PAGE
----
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Cricket Data Sheets:

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Non-Turf Cricket Wickets

A non-turf cricket pitch generally consists of the following elements:

  • Base
  • Shock pad or backing
  • Playing Surface


The most fundamental and critical element that will have the greatest bearing on the performance and maintenance requirements of the wicket is the type of base construction. This typically falls into one of three categories:

  • Dynamic base (Unbound hard-porous aggregate)
  • Solid bound base (Dense concrete of tarmac)
  • Direct lay onto consolidated ground.

Dynamic Base

This comprises a 40mm-50mm thick layer of a compacted fine aggregate specially graded through a series of sieves at the quarry to a specification designed for this purpose. Particles range from around 5mm down to dust and the stone has to be of a type that is not frost susceptible to ensure it does not degrade over the winter.

Where ground conditions are suitable, typically level sites where the turf is well established and the ground has been well rolled such as on the edge of the cricket square or a well maintained outfield, the dynamic base can be installed over a geo-textile after cutting out the turf. Where these conditions do not exist such as uneven sites, rough unmaintained grass, of soft ground it would be necessary to consider carrying out a deeper excavation to allow a stone raft to be installed on which to lay the dynamic base.

This type of base functions by the moisture retained in the stone from the surrounding ground binding the fine particles of aggregate together, and when the base is rolled under the correct conditions it results in a hard, level, porous layer which dictates the playing characteristics of the pitch.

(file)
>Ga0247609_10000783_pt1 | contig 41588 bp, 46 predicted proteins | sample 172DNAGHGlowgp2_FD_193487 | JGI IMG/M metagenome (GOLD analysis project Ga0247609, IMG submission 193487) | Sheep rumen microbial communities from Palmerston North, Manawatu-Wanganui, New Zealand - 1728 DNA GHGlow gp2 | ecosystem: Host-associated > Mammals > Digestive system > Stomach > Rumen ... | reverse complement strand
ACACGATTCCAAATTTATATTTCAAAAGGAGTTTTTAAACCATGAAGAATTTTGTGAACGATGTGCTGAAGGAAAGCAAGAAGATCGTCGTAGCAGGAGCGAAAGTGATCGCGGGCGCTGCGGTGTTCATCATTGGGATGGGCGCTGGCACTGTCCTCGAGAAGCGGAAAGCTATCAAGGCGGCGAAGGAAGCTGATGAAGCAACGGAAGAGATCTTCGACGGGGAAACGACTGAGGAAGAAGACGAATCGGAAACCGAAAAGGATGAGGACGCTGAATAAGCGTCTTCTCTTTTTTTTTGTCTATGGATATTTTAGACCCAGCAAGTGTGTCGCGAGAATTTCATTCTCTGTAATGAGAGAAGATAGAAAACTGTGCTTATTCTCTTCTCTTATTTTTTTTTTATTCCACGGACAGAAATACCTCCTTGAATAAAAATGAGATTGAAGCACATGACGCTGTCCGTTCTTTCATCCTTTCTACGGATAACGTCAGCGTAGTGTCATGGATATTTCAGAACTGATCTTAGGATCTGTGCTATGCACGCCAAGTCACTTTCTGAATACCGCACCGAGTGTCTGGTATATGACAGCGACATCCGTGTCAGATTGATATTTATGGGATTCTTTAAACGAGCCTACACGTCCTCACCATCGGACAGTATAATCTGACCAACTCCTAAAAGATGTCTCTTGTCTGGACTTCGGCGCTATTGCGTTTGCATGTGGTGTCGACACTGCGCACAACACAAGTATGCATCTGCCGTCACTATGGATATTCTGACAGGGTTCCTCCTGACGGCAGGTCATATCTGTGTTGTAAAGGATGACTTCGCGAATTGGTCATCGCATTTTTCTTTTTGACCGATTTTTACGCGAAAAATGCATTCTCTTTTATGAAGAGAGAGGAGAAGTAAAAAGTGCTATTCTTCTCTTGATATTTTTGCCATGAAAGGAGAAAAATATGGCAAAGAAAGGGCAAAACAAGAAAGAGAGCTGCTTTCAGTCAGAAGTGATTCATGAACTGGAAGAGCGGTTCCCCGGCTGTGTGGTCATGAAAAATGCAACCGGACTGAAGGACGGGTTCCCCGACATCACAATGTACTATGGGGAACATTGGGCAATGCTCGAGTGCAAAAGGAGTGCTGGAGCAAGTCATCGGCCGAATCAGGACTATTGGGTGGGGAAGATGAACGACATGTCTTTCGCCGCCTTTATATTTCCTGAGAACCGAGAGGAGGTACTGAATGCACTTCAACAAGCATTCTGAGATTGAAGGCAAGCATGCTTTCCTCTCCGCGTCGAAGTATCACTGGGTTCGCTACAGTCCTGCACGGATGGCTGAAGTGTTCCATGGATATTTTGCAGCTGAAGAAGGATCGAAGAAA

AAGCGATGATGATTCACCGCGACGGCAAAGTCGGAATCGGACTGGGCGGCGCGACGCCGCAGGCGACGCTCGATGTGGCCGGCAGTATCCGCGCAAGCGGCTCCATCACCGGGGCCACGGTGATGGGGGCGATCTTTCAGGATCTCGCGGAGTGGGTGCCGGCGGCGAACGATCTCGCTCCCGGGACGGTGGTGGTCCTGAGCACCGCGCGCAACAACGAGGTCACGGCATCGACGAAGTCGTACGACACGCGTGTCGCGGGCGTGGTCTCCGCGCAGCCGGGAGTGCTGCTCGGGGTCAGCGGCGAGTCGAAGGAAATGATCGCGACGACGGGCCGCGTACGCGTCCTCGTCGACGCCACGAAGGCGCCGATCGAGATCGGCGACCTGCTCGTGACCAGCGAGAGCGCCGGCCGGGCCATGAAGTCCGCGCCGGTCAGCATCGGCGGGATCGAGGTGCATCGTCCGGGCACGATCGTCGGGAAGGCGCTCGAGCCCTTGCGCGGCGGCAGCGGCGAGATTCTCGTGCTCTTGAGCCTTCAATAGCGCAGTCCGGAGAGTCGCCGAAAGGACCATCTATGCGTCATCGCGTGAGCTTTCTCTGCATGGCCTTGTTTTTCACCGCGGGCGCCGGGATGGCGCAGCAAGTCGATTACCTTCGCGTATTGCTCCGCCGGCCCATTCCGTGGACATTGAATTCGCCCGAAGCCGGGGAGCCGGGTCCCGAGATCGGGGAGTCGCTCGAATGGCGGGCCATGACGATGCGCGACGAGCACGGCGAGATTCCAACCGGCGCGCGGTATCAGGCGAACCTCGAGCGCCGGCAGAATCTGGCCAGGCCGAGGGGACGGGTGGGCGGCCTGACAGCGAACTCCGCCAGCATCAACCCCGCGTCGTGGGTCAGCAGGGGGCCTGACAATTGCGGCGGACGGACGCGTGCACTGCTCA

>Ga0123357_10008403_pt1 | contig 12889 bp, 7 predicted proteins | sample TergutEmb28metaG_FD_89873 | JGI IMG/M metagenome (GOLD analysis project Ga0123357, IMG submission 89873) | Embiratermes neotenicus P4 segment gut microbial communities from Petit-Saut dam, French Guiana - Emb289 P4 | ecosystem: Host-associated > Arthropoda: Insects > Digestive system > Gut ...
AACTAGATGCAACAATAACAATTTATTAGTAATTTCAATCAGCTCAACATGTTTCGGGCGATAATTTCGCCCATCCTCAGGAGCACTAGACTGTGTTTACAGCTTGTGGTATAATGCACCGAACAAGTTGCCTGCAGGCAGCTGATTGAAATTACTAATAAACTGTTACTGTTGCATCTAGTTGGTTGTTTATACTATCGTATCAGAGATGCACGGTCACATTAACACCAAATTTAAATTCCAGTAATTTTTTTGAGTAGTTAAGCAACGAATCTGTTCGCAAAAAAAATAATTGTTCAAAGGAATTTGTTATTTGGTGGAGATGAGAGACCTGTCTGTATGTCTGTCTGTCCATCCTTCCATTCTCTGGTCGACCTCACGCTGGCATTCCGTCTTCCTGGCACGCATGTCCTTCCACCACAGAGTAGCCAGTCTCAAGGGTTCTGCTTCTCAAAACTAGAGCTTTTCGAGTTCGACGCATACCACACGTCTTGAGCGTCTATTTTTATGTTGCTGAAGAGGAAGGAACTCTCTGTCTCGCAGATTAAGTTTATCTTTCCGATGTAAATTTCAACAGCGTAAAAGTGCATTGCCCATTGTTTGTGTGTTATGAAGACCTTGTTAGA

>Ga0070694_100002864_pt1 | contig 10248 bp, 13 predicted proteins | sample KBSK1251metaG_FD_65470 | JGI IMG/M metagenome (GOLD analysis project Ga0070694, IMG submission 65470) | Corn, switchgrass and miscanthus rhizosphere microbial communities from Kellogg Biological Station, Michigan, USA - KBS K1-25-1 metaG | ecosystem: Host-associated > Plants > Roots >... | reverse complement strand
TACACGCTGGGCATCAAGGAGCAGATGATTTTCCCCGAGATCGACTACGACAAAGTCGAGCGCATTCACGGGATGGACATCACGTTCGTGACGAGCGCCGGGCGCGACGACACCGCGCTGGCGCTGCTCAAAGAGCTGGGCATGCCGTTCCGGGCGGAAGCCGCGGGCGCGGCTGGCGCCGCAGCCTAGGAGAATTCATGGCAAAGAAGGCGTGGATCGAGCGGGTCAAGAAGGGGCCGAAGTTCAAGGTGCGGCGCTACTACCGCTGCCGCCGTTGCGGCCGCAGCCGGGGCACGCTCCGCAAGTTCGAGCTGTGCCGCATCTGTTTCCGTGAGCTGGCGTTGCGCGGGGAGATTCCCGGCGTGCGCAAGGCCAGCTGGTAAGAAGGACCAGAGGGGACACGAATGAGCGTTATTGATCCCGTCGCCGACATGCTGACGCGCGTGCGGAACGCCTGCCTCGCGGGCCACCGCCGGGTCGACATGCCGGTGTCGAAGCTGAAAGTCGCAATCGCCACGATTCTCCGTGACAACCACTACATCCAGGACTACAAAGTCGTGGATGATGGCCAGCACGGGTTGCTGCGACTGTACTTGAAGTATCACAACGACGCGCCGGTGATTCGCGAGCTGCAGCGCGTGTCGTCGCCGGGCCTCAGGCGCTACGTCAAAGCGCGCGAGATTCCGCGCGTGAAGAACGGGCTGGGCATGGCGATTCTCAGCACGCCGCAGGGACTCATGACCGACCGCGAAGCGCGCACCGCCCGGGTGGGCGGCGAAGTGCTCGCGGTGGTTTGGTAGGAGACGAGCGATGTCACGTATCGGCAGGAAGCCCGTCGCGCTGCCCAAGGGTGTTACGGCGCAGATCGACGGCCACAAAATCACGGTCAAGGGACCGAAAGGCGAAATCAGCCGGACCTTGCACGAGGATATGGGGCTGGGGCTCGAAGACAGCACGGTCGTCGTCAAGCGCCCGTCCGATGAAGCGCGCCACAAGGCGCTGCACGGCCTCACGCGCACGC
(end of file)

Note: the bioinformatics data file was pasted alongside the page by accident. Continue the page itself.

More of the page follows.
It is essential with this type of wicket that the base is properly maintained otherwise the performance will quickly deteriorate. During winter when the wicket is unused, freezing conditions will loosen the particles in the base, so a pre season rolling regime similar to that on a natural turf wicket is required to re-consolidate the dynamic layer and develop the pace of the pitch. Further rolling during the season may be required to maintain the pace of the wicket as the action of the ball and the players on the surface will loosen the base aggregate below. This is best carried out shortly after rain, or after prolonged periods of dry weather it may be necessary to apply water from a sprinkler prior to rolling. In addition, the wicket may also require weed, moss, and worm treatments as necessary.

The main selling point of this type of installation is that it will offer playing characteristics for practice similar to the natural turf wicket on which matches are played. The pace can be varied and adjusted by the amount of rolling carried out, and also like a natural turf wicket, the pace will vary according to the ground conditions.